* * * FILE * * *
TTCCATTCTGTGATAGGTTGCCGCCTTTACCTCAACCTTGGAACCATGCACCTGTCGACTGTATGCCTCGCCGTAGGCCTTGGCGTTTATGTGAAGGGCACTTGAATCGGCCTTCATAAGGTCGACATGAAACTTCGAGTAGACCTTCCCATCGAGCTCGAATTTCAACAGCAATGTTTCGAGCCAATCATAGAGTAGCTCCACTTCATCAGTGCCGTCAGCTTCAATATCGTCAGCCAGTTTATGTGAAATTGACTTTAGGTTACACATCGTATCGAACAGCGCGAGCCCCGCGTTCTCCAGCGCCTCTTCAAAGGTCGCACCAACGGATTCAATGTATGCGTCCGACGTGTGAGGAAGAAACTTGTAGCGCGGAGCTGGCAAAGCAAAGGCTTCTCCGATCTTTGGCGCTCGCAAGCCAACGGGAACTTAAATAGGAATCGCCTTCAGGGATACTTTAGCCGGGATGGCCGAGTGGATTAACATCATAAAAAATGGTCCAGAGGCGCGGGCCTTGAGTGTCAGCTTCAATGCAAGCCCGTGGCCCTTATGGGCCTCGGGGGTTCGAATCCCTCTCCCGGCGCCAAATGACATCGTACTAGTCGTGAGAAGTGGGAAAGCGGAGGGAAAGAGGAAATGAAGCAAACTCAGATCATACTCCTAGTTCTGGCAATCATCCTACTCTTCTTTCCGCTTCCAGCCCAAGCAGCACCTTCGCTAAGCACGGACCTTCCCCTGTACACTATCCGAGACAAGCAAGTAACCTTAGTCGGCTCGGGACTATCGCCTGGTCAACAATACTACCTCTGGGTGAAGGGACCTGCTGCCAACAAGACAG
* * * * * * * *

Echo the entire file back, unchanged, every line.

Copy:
TTCCATTCTGTGATAGGTTGCCGCCTTTACCTCAACCTTGGAACCATGCACCTGTCGACTGTATGCCTCGCCGTAGGCCTTGGCGTTTATGTGAAGGGCACTTGAATCGGCCTTCATAAGGTCGACATGAAACTTCGAGTAGACCTTCCCATCGAGCTCGAATTTCAACAGCAATGTTTCGAGCCAATCATAGAGTAGCTCCACTTCATCAGTGCCGTCAGCTTCAATATCGTCAGCCAGTTTATGTGAAATTGACTTTAGGTTACACATCGTATCGAACAGCGCGAGCCCCGCGTTCTCCAGCGCCTCTTCAAAGGTCGCACCAACGGATTCAATGTATGCGTCCGACGTGTGAGGAAGAAACTTGTAGCGCGGAGCTGGCAAAGCAAAGGCTTCTCCGATCTTTGGCGCTCGCAAGCCAACGGGAACTTAAATAGGAATCGCCTTCAGGGATACTTTAGCCGGGATGGCCGAGTGGATTAACATCATAAAAAATGGTCCAGAGGCGCGGGCCTTGAGTGTCAGCTTCAATGCAAGCCCGTGGCCCTTATGGGCCTCGGGGGTTCGAATCCCTCTCCCGGCGCCAAATGACATCGTACTAGTCGTGAGAAGTGGGAAAGCGGAGGGAAAGAGGAAATGAAGCAAACTCAGATCATACTCCTAGTTCTGGCAATCATCCTACTCTTCTTTCCGCTTCCAGCCCAAGCAGCACCTTCGCTAAGCACGGACCTTCCCCTGTACACTATCCGAGACAAGCAAGTAACCTTAGTCGGCTCGGGACTATCGCCTGGTCAACAATACTACCTCTGGGTGAAGGGACCTGCTGCCAACAAGACAG